This is the topic for today’s web chat organized by the VOA (Voice Of America) in Washignton DC at 01.00pm GMT (04.00pm Madagascar time).
This discussion will be live broadcasted on VOA TV, VOA Radio, and on internet. The guest will be Ferdinand Ferella, the managing director of the French to Africa service at the VOA. Ferdinand Ferella, through his tremendous experience of covering the news and events throughout Africa, especially in French speaking African countries, is among the journalists who know very much (in details?) the real situation of press freedom in Africa.
The situation of African journalists is quite difficult because they have to face a lot of “direct and indirect obstacles” when doing their jobs. “JOB, this the term which is among the sources of journalists’ problems”, African journalists do their jobs because they are paid to do so and not because it is their passion. In most of Francophone African countries, journalists become the ”agents” or the ”spokepeople” of political movements or parties. Nevertheless, let us not also forget that in some “western” countries, press companies ”work” for very influent economic entities.
The Francophone African journalists are aware of their weaknesses and are willing to strengthen their status and their independance, but the reality on the ”battlefield” is really something else and is always able to ”redirect” them in a ”wiser” way.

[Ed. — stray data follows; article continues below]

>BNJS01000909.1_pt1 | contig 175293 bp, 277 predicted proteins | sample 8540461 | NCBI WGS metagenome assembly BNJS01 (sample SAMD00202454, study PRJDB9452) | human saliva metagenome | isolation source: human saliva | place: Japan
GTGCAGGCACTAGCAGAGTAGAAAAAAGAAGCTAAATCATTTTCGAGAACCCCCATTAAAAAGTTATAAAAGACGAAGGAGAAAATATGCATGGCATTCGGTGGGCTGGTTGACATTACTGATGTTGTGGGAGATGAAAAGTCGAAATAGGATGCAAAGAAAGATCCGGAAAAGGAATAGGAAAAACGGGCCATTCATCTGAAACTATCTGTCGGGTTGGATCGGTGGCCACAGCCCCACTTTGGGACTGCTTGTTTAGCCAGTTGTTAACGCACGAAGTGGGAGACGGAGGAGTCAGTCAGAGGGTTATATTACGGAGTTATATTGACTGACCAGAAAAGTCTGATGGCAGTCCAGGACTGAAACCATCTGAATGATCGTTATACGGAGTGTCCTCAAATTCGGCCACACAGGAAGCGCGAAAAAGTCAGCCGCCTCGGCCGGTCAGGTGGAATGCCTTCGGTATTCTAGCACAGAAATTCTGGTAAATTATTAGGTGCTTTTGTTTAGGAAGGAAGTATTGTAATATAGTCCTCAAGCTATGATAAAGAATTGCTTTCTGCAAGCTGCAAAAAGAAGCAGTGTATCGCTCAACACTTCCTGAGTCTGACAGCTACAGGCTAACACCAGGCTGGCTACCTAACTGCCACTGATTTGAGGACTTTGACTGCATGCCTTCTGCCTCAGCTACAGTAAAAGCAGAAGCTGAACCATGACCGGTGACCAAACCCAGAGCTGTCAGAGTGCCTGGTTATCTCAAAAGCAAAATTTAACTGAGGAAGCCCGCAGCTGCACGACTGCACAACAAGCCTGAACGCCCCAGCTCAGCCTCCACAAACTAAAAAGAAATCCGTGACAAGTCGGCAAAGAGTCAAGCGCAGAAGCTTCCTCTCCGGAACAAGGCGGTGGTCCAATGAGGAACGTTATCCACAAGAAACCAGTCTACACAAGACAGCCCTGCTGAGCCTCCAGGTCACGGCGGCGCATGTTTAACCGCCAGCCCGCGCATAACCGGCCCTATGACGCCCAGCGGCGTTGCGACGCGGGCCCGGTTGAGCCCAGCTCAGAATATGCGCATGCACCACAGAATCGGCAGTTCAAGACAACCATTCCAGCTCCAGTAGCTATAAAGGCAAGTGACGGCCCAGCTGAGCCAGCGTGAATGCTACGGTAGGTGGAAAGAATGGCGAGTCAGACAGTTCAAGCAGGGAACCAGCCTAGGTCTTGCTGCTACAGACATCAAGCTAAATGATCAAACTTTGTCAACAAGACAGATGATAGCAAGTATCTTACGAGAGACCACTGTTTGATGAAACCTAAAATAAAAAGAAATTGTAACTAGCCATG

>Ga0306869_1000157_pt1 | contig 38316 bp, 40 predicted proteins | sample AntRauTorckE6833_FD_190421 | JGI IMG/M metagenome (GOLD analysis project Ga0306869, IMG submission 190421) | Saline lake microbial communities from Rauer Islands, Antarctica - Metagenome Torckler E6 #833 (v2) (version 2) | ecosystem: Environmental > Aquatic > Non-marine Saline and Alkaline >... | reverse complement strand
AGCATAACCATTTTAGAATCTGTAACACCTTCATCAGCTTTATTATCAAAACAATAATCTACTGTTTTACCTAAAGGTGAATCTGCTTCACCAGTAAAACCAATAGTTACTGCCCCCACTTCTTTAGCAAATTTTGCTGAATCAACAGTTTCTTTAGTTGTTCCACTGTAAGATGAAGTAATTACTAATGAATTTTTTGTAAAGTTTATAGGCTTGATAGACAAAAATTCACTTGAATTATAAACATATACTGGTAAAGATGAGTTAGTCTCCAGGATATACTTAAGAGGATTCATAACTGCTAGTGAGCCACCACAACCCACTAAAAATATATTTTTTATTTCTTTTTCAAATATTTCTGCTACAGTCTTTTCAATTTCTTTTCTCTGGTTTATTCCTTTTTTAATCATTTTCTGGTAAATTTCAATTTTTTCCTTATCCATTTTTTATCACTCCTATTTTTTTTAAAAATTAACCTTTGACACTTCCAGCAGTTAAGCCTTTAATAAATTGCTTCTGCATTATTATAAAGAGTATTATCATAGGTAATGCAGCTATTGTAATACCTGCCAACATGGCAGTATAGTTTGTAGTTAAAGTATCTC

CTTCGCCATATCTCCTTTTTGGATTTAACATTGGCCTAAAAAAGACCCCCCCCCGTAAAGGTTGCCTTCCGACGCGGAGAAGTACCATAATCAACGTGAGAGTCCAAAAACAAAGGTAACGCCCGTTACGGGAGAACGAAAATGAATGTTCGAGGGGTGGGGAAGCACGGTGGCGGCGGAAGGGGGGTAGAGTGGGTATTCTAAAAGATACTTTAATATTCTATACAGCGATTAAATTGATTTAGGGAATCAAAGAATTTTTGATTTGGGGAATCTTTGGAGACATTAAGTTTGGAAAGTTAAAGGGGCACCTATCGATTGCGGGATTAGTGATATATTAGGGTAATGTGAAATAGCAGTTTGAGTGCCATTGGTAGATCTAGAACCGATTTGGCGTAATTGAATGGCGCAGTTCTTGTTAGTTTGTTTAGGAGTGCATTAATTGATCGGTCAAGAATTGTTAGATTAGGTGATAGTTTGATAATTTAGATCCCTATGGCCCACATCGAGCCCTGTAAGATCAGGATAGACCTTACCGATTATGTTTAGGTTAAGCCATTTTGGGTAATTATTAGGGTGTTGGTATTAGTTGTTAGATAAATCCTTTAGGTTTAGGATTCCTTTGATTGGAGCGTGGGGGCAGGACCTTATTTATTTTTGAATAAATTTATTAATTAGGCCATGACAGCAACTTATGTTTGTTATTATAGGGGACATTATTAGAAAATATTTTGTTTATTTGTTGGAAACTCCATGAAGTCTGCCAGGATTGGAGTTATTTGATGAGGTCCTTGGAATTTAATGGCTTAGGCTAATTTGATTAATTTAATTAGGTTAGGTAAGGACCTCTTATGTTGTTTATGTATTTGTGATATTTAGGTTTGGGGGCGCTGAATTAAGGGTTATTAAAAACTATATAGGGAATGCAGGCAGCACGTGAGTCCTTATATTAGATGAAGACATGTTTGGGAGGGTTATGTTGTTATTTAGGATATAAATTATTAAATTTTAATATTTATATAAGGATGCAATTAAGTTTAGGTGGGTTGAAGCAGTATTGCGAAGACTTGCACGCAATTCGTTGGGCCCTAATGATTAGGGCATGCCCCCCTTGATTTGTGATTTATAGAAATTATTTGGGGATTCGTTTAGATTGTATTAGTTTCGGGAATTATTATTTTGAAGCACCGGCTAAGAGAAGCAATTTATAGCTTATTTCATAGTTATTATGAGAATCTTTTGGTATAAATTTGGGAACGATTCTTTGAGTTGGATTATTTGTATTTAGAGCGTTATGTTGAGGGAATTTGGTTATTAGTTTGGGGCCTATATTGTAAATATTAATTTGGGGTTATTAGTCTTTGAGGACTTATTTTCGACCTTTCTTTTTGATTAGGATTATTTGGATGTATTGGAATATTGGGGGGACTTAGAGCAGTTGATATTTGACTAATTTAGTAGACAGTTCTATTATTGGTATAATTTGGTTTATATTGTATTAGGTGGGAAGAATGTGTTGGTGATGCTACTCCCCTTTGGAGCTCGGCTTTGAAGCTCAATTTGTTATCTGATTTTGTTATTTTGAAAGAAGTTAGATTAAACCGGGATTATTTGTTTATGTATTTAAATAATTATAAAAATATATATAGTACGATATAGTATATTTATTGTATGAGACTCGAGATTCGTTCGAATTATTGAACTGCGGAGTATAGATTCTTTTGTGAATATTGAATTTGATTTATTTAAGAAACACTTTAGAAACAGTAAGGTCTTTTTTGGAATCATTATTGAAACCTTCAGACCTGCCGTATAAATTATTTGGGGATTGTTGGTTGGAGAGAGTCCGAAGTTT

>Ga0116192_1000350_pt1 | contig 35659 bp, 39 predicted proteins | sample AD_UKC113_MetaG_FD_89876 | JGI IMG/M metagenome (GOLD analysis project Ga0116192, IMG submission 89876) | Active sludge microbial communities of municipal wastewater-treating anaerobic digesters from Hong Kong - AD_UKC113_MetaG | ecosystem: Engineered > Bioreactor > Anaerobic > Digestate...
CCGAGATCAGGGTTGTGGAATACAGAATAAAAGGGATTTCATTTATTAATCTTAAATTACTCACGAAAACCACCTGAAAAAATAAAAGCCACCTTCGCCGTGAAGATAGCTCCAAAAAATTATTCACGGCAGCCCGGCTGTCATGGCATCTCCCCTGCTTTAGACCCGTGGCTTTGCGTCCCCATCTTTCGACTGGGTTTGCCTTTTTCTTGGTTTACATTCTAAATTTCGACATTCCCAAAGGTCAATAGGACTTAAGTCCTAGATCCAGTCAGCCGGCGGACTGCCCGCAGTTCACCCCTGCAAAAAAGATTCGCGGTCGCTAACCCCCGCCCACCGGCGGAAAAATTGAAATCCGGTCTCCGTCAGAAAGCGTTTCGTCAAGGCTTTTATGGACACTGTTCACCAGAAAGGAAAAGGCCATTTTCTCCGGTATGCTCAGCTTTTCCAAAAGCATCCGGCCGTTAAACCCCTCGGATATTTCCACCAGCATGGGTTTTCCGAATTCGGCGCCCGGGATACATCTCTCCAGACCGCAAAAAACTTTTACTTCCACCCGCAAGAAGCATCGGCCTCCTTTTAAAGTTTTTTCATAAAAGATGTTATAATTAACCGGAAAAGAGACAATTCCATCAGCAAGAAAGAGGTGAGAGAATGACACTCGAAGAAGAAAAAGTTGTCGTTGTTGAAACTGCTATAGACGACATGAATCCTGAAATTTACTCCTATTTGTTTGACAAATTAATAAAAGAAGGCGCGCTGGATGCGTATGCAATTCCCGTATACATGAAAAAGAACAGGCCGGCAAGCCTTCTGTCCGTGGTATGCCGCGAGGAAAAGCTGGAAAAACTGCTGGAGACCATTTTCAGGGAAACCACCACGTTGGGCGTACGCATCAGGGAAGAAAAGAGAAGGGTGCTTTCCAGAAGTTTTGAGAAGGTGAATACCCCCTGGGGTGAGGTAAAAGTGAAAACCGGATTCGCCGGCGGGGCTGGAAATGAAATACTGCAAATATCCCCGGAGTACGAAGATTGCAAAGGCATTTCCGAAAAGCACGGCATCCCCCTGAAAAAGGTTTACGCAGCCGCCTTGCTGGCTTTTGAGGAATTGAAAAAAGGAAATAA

Felaka is the ironical term to name corruption of journalists in Madagascar. Felaka means ”slap”. This has always been deemed as a ”normal” practice in the world of journalism in Madagascar. If you want something to be published or to be reported, you have to give money carefully hidden in a little white envelope to the targeted journalists. According to Malagasy journalists, this is not corruption, this is just a donation … I believe that such practice is also widely expanded in most of French speaking African countries. The funny thing is that there are even Malagasy communication agencies which straightly advise their clients to give ”felaka” to journalists. This practice is so expanded in Madagascar that I’m just afraid that the Malagasy state would legalize it (through the new code of communication that the ministry of communication and the journalists’ union are now preparing).
Source of information
Information sourcing is vital for the work of journalists. In Madagascar, most of journalists just wait for the said information to fall into their hands. Press conference and Press release are considered as the only trustworthy sources of information. The concept of journalism of investigation is not well popularized yet in Madagascar. As a friend journalist told to me one day: “it takes time and it costs money … Investigation is not part of my job description, I’m not a cop …” Most of Malagasy journalists do not make efforts to overlap the information they got, and when they do it, they do it between journalists when they meet.
Malagasy journalists also … shhhhhhhhh … okay, let’s stop criticizing our good friends from ”traditional” media and let’s listen to Ferdinand Ferella this afternoon at 01.00pm GMT instead, I guess he has a lot of interesting things to share.
If you have a good internet connection and if you are eager to listen to what he will say, just log on http://statedept.connectsolutions.com/africamedia/